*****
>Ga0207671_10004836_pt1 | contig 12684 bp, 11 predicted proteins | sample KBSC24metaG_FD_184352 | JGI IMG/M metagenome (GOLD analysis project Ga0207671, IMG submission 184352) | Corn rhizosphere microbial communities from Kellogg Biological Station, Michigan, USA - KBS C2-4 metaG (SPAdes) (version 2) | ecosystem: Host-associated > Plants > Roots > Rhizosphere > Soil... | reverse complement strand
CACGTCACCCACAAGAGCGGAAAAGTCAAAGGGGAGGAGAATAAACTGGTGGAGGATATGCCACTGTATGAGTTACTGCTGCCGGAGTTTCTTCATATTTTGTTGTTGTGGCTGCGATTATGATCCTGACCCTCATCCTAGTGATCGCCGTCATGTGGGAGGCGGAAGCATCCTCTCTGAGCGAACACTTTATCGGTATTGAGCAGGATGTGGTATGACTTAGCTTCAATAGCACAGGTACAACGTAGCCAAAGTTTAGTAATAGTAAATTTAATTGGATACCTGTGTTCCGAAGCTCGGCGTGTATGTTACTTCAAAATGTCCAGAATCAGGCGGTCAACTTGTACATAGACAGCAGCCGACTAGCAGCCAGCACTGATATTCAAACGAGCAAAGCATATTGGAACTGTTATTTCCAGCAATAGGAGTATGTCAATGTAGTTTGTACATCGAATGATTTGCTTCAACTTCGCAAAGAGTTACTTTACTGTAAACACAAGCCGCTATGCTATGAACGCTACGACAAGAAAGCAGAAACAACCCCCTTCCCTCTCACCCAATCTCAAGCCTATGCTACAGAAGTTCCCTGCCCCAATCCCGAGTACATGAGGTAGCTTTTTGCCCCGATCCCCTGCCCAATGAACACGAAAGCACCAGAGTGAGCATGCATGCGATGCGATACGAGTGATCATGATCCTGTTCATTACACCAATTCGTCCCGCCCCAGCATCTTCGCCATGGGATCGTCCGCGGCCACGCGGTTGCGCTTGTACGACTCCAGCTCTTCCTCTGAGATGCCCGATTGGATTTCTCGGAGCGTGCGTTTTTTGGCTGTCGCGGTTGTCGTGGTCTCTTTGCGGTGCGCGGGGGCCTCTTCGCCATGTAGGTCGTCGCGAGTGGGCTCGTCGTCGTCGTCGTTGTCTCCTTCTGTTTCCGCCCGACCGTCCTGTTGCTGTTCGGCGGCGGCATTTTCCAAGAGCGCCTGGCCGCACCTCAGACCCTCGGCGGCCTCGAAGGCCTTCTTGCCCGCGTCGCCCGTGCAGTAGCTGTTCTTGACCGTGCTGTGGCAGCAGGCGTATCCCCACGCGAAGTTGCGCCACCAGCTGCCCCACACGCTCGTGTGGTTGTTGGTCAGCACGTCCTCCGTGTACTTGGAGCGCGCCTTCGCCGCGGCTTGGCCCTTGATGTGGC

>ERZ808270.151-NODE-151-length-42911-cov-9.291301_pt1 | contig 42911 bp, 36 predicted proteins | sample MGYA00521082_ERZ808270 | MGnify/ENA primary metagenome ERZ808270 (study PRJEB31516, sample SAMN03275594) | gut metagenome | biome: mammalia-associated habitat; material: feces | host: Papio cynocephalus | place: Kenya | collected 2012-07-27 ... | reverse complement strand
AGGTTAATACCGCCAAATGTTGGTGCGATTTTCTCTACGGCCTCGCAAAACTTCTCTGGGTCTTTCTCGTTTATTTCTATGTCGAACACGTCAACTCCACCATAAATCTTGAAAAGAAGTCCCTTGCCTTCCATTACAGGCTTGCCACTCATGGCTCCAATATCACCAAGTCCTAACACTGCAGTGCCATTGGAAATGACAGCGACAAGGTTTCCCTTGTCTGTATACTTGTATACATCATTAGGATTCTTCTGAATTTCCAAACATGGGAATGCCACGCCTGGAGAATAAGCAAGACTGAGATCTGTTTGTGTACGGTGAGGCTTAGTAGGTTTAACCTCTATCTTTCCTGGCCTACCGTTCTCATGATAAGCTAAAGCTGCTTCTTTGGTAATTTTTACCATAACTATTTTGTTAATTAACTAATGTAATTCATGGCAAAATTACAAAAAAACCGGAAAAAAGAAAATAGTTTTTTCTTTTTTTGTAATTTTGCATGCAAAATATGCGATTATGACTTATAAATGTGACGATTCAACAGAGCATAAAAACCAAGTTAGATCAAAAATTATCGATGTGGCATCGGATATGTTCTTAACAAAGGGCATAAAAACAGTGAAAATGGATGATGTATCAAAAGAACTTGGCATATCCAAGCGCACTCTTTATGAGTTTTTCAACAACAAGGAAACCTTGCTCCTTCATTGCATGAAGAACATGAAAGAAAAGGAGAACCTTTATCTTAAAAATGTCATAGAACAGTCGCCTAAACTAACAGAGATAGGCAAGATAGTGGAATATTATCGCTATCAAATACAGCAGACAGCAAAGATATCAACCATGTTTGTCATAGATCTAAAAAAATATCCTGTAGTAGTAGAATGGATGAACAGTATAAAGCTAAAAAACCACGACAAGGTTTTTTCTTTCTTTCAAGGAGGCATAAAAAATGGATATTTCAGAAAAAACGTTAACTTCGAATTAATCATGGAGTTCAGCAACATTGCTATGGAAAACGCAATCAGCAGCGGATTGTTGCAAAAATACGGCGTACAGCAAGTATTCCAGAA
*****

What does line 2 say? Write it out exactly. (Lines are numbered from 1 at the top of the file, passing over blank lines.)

CACGTCACCCACAAGAGCGGAAAAGTCAAAGGGGAGGAGAATAAACTGGTGGAGGATATGCCACTGTATGAGTTACTGCTGCCGGAGTTTCTTCATATTTTGTTGTTGTGGCTGCGATTATGATCCTGACCCTCATCCTAGTGATCGCCGTCATGTGGGAGGCGGAAGCATCCTCTCTGAGCGAACACTTTATCGGTATTGAGCAGGATGTGGTATGACTTAGCTTCAATAGCACAGGTACAACGTAGCCAAAGTTTAGTAATAGTAAATTTAATTGGATACCTGTGTTCCGAAGCTCGGCGTGTATGTTACTTCAAAATGTCCAGAATCAGGCGGTCAACTTGTACATAGACAGCAGCCGACTAGCAGCCAGCACTGATATTCAAACGAGCAAAGCATATTGGAACTGTTATTTCCAGCAATAGGAGTATGTCAATGTAGTTTGTACATCGAATGATTTGCTTCAACTTCGCAAAGAGTTACTTTACTGTAAACACAAGCCGCTATGCTATGAACGCTACGACAAGAAAGCAGAAACAACCCCCTTCCCTCTCACCCAATCTCAAGCCTATGCTACAGAAGTTCCCTGCCCCAATCCCGAGTACATGAGGTAGCTTTTTGCCCCGATCCCCTGCCCAATGAACACGAAAGCACCAGAGTGAGCATGCATGCGATGCGATACGAGTGATCATGATCCTGTTCATTACACCAATTCGTCCCGCCCCAGCATCTTCGCCATGGGATCGTCCGCGGCCACGCGGTTGCGCTTGTACGACTCCAGCTCTTCCTCTGAGATGCCCGATTGGATTTCTCGGAGCGTGCGTTTTTTGGCTGTCGCGGTTGTCGTGGTCTCTTTGCGGTGCGCGGGGGCCTCTTCGCCATGTAGGTCGTCGCGAGTGGGCTCGTCGTCGTCGTCGTTGTCTCCTTCTGTTTCCGCCCGACCGTCCTGTTGCTGTTCGGCGGCGGCATTTTCCAAGAGCGCCTGGCCGCACCTCAGACCCTCGGCGGCCTCGAAGGCCTTCTTGCCCGCGTCGCCCGTGCAGTAGCTGTTCTTGACCGTGCTGTGGCAGCAGGCGTATCCCCACGCGAAGTTGCGCCACCAGCTGCCCCACACGCTCGTGTGGTTGTTGGTCAGCACGTCCTCCGTGTACTTGGAGCGCGCCTTCGCCGCGGCTTGGCCCTTGATGTGGC